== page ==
Employment Law Report
Congress Passes the Respect for Marriage Act
By: Marianna J. Michael
After the Dobbs v. Jackson Women’s Health Organization decision was leaked in June of this year, the conversation turned to the impact on cases such as Obergefell v. Hodges, the case that legalized same-sex marriage. In response, the Senate passed the Respect for Marriage Act to offer protections for same-sex and interracial marriages in a 61-36 vote with bipartisan support. The U.S. House of Representatives passed the legislation with a vote of 258-169. The bill will now go to President Biden’s desk for approval.
The Respect for Marriage Act requires that marriages between two individuals be recognized in any state so long as the marriage was valid in the state where it was performed. The bill’s language limits its reach by not requiring states to allow the performance of same-sex marriages. The bill also includes a provision to protect religious liberties by stating that churches and religious institutions would “not be required to provide services, accommodations, advantages, facilities, goods, or privileges for the solemnization or celebration of a marriage.” As a means to protect couples who get married in one state and move to another that refuses to recognize their union, attorneys general will be empowered to bring civil actions for declaratory and injunctive relief if individuals acting under the color of state law refuse to recognize marriages as valid in the state they were performed.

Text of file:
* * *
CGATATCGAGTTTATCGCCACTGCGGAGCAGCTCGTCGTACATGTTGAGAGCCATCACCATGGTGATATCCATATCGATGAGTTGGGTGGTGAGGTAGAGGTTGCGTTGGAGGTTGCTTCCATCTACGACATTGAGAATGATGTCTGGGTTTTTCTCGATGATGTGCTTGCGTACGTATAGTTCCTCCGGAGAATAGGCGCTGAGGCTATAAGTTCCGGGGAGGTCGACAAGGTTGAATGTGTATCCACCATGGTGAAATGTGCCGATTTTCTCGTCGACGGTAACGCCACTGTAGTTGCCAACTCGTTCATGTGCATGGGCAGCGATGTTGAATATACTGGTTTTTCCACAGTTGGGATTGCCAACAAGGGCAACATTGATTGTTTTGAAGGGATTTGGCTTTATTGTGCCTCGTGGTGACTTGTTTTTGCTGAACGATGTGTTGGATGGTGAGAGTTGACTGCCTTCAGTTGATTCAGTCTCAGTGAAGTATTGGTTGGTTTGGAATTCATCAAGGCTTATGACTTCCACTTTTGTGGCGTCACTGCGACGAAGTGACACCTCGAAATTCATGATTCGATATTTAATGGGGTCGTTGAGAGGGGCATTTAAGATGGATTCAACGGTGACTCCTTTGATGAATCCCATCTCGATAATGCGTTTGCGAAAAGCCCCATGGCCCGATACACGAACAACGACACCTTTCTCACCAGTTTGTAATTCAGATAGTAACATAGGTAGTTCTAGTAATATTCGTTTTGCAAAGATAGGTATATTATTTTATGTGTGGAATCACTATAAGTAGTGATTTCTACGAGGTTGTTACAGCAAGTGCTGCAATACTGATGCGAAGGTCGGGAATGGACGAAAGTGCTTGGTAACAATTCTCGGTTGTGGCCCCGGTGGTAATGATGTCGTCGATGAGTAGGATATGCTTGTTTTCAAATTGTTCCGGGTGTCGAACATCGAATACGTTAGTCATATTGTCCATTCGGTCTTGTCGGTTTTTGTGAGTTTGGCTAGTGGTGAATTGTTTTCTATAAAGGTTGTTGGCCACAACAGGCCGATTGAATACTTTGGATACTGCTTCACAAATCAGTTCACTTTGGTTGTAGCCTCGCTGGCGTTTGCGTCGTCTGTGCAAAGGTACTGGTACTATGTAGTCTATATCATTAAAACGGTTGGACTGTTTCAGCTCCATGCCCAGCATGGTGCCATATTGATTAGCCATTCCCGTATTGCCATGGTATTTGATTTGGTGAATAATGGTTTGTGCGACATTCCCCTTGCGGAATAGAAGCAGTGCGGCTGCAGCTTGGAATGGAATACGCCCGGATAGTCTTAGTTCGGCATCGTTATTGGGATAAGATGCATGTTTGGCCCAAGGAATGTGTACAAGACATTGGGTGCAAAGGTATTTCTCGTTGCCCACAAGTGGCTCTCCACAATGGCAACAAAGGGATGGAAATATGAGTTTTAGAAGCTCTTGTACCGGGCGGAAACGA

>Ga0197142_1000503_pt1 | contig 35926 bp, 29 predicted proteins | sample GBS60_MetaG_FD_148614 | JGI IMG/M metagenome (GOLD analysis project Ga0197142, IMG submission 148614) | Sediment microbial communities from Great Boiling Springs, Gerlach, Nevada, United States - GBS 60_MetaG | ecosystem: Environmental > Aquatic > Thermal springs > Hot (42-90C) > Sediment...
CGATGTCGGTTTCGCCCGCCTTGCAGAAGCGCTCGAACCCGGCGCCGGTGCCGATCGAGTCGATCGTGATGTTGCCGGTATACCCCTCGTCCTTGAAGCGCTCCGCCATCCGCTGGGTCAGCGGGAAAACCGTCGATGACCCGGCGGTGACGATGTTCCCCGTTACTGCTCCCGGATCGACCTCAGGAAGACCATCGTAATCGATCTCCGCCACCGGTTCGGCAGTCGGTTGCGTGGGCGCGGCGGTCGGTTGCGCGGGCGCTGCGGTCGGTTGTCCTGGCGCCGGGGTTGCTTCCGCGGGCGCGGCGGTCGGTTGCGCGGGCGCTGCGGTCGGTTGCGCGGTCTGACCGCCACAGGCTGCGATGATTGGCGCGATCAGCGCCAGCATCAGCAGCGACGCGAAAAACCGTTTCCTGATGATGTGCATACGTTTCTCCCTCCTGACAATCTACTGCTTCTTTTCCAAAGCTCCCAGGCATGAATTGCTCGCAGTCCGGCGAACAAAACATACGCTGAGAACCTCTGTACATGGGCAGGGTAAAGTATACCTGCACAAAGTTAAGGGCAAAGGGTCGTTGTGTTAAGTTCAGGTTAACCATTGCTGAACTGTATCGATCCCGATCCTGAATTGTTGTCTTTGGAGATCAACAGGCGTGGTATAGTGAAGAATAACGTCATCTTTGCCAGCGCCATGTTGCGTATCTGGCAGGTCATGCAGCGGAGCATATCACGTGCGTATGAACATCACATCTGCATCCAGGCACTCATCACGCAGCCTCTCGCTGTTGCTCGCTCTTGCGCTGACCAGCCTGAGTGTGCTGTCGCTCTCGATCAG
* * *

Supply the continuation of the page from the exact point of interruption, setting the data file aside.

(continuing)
Additionally, the bill would repeal the 1996 Defense of Marriage Act which defines marriage under federal law as being between one man and one woman. Though DOMA was struck down by the U.S. Supreme Court in the 2013 United States v. Windsor decision, the law has remained on the books.
In the event that Obergefell is overturned, it is likely that some states will no longer permit same-sex marriages. This will have a direct impact on employees’ ability to obtain certain employee benefits. Without knowing how the federal and state governments would react to such a ruling, it is difficult to predict what employers can do to protect their business interests. For now, Obergefell controls and the Respect for Marriage Act will most likely become law.